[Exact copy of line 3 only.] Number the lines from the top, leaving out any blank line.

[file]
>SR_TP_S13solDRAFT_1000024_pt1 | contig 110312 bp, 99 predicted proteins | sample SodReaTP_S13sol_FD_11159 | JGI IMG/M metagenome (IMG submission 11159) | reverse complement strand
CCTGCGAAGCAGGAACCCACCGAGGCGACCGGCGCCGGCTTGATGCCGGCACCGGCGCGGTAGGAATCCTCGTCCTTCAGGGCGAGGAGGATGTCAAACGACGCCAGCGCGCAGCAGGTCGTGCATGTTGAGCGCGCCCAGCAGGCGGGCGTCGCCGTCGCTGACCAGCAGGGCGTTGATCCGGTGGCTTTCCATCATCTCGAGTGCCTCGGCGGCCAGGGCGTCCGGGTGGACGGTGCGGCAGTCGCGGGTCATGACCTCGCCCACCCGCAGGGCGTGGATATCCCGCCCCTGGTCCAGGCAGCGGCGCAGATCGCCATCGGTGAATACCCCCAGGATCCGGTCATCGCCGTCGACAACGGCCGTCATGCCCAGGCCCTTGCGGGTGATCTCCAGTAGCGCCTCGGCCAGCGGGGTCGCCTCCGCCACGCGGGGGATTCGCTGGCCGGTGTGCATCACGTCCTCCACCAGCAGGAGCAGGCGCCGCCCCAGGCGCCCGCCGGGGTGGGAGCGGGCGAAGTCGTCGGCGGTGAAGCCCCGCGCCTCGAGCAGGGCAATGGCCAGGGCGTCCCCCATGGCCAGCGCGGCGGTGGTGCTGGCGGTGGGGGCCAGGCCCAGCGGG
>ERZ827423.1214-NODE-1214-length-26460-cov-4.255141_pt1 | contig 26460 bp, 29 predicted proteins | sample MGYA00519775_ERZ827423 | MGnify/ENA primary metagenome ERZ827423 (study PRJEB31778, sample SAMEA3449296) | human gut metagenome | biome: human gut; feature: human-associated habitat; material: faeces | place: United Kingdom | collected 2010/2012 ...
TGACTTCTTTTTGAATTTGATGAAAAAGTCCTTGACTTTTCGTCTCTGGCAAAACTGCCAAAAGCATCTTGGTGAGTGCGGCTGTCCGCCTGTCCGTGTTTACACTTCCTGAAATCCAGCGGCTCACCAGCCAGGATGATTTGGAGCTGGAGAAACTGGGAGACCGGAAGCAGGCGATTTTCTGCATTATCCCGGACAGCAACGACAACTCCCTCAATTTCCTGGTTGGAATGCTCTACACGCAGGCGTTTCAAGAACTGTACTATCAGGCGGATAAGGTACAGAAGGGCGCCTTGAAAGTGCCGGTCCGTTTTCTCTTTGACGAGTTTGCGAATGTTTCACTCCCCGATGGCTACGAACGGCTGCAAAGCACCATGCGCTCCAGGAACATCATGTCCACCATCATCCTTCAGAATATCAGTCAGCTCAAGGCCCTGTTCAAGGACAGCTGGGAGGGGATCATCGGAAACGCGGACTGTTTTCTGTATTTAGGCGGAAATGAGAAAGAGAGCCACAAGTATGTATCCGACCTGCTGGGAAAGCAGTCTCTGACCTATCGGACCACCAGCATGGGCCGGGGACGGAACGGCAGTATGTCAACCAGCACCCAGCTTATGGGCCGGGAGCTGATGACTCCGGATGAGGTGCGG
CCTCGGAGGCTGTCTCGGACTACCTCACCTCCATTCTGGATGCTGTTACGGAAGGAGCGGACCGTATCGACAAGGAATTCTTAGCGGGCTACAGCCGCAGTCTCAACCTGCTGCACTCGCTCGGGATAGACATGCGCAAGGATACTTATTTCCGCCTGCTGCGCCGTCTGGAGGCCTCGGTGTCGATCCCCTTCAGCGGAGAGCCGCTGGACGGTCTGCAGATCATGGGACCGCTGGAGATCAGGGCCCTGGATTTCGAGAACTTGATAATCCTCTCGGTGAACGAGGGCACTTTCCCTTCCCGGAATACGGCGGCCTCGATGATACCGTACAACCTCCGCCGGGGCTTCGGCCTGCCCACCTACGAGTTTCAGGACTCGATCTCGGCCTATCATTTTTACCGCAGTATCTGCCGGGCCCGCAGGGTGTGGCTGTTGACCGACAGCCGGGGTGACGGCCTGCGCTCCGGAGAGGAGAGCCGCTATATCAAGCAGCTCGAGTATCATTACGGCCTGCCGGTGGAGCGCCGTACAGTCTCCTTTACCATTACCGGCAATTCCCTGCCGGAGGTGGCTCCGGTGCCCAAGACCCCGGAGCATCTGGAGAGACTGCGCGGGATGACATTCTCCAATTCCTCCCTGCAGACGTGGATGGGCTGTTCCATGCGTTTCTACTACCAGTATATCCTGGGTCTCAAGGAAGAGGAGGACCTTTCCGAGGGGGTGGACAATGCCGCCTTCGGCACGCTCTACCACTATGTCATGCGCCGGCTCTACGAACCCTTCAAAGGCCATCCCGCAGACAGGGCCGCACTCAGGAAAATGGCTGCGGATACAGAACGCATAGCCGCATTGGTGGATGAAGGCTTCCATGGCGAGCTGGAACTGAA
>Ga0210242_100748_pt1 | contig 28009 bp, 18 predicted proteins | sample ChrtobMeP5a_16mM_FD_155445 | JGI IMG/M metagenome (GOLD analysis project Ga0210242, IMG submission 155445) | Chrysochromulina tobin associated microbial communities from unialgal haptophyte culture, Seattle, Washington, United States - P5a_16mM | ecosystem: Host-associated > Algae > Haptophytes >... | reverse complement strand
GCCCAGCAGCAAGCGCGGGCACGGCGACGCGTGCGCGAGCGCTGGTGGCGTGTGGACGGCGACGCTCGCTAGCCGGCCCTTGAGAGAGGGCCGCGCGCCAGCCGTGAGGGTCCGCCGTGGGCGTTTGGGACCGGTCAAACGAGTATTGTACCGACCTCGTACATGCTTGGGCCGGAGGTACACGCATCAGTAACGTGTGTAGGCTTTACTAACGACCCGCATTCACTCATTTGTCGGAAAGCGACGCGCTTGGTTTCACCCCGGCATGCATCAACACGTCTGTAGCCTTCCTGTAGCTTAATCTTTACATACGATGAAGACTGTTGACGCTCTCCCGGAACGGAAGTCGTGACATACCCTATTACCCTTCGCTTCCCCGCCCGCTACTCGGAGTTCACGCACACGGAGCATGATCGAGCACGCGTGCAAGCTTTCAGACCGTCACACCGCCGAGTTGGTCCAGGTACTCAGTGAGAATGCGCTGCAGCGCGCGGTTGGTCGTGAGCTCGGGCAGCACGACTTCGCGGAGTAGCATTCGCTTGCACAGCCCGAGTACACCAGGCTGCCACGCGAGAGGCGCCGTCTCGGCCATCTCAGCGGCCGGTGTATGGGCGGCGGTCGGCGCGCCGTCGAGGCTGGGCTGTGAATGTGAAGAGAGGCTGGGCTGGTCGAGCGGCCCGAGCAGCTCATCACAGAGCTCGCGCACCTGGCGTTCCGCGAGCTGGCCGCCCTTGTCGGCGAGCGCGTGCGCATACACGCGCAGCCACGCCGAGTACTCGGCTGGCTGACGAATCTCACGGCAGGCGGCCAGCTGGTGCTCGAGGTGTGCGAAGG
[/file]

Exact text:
>ERZ827423.1214-NODE-1214-length-26460-cov-4.255141_pt1 | contig 26460 bp, 29 predicted proteins | sample MGYA00519775_ERZ827423 | MGnify/ENA primary metagenome ERZ827423 (study PRJEB31778, sample SAMEA3449296) | human gut metagenome | biome: human gut; feature: human-associated habitat; material: faeces | place: United Kingdom | collected 2010/2012 ...